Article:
Jewelry by Ramsey Hall Design will be featured on the Art Studio Tour in Middle Tennessee.

Jewelry by Ramsey Hall Design will be featured on the Art Studio Tour in Middle Tennessee.

The next Dogwood Arts DeTour is scheduled for Saturday and Sunday, April 16 and 17, 2016. Visit www.dogwoodarts.com/dogwood-art-detour for more information

Great Smoky Mountains Arts and Crafts Community Loop Tour

One area where you don’t have to wait for a special event to take tours of artists’ studios is Gatlinburg. The Great Smoky Mountains Arts and Crafts Community is a collection of more than 100 studios where artists engage in making pottery, wood items, candles, paintings, blown glass, brooms, jewelry, woven pieces and more. It’s the largest group of independent artisans in North America. The eight-mile loop that takes visitors to this wide variety of shops and art studios has been designated a Tennessee Heritage Arts and Crafts Trail.

On any given day, you’ll see different artists at work as you meander from studio to studio. Most are open from 10 a.m. to 5 p.m., and you can even take the Gatlinburg trolley instead of driving yourself.

Next April, you can go one step further and take part in the creation process. Hands-on workshops will be offered Friday, April 8, through Sunday, April 10, as part of Hands-On Gatlinburg. You will have the opportunity to learn from an artist and keep whatever you make. Advance registration is required. Information about registration as well as the Great Smoky Mountains Arts and Crafts Community, including maps of the trail and the various stops, can be found at www.gatlinburgcrafts.com.

Artist Studios at Emporium Center

The artists at the Emporium Center for Arts and Culture in Knoxville have open studios every first Friday of the month during gallery receptions (5-9 p.m.). You can see the list of current artists, mainly painters and fiber artists, and links to their personal websites (if they have one) at www.theemporiumcenter.com/studios.html.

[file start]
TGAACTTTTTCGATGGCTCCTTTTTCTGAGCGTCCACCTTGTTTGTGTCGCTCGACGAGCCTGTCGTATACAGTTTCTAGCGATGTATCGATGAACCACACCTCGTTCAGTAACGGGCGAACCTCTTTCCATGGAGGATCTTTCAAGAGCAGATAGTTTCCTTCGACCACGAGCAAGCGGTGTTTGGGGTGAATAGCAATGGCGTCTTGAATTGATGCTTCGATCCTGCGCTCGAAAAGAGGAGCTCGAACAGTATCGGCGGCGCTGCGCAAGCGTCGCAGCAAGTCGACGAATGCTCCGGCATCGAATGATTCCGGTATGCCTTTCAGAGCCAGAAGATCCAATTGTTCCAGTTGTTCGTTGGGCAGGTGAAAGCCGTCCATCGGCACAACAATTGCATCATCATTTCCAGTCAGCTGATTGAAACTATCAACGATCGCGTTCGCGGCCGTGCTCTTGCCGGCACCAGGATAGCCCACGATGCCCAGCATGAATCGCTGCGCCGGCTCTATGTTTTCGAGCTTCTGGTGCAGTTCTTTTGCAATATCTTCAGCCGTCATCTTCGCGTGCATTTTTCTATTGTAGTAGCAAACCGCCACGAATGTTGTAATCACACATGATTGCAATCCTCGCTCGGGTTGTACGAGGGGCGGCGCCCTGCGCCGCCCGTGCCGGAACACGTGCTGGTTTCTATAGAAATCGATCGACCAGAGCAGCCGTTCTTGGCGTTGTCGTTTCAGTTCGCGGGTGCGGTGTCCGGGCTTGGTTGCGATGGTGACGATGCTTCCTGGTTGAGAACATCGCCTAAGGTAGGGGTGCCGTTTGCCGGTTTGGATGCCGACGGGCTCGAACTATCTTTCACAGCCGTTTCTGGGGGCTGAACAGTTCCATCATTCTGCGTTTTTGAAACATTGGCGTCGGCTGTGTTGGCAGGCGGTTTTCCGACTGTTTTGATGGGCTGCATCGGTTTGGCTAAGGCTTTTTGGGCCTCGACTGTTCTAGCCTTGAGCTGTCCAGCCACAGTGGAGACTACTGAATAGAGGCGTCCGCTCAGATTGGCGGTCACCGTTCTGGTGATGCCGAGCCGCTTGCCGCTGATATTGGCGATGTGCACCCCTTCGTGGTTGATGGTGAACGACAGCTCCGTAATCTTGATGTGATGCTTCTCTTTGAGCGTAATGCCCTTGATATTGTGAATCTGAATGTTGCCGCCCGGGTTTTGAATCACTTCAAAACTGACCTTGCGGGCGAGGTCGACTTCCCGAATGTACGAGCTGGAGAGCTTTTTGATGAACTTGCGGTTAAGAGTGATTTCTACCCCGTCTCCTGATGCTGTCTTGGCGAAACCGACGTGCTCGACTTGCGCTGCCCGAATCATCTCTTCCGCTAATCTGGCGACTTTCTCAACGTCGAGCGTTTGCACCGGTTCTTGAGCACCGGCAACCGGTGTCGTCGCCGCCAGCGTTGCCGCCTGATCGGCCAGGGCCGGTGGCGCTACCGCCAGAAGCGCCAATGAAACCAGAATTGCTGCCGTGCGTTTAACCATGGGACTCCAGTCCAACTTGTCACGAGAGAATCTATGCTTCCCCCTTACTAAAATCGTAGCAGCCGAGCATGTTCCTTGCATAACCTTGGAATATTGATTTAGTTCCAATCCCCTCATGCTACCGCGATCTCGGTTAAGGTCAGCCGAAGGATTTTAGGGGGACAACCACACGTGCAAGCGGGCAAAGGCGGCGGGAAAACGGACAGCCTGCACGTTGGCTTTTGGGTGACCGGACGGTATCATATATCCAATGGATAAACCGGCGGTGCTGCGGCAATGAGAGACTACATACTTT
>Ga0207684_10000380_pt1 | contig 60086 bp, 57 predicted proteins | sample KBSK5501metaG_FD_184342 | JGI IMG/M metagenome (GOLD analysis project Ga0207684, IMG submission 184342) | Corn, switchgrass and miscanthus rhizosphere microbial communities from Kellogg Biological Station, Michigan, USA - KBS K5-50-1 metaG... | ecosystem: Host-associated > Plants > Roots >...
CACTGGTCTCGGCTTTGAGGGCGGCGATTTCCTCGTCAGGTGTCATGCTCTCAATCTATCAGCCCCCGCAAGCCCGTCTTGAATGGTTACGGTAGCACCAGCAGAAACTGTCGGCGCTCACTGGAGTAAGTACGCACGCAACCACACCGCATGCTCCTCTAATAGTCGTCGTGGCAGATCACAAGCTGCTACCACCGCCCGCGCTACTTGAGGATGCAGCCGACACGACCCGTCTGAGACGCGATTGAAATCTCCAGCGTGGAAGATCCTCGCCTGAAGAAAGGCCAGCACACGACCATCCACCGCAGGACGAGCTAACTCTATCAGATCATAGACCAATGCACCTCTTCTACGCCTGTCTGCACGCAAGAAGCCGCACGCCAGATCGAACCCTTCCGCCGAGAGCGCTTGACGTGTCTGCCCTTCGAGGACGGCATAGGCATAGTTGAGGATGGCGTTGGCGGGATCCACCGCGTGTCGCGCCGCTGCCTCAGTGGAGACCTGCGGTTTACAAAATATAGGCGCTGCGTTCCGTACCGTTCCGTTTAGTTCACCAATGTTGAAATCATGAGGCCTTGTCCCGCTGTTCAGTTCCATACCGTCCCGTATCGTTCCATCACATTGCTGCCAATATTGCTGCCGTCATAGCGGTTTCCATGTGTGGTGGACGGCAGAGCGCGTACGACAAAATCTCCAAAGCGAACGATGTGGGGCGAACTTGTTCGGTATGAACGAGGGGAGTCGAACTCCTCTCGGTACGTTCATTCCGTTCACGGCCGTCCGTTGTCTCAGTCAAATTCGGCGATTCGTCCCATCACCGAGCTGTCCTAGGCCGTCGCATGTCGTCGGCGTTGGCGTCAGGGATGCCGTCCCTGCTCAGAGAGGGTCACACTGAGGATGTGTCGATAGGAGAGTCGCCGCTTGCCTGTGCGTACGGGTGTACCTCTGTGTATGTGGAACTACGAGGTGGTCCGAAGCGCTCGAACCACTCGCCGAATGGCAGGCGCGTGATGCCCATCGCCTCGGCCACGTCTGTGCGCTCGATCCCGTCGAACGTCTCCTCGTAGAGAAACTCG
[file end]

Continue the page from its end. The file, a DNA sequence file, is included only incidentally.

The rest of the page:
For more information

Find out more about Tennessee’s craft artists and events by visiting www.tennesseecraft.org.


About Author

Trish Milburn

Trish Milburn wrote her first book in the sixth grade and has the cardboard-and-fabric-bound, handwritten, and colored-pencil-illustrated copy to prove it. That “book” was called Land of the Misty Gems, and not surprisingly it was a romance. She’s always loved stories with happy endings, whether those stories come in the form of books, movies, TV programs or marriage to her own hero. Trish grew up in Kentucky and worked as a newspaper and magazine journalist for a number of years. She still does freelance work, but she devotes most of her time to writing novels. While working toward her first sale, she finaled in the prestigious Golden Heart contest sponsored by Romance Writers of America eight times, winning twice. She was also a finalist in Harlequin American’s Great American Novel contest, which led to her first sale to American. Other than reading, Trish enjoys traveling (by car or train – she’s a terra firma girl!), hiking, nature photography, and visiting national parks. Two of her life goals are to visit every unit of the U.S. National Park Service and hike the Appalachian Trail. While many authors buy themselves a piece of jewelry or gorgeous new shoes to commemorate their first sales, Trish bought herself a TiVo so she doesn’t miss any of her favorite shows while she’s typing away at the computer keyboard to meet her deadlines. In addition to romances for Harlequin American, Trish writes young adult novels under the name Tricia Mills for Razorbill, an imprint of Penguin Young Readers Group.

Leave A Reply

This site uses Akismet to reduce spam. Learn how your comment data is processed.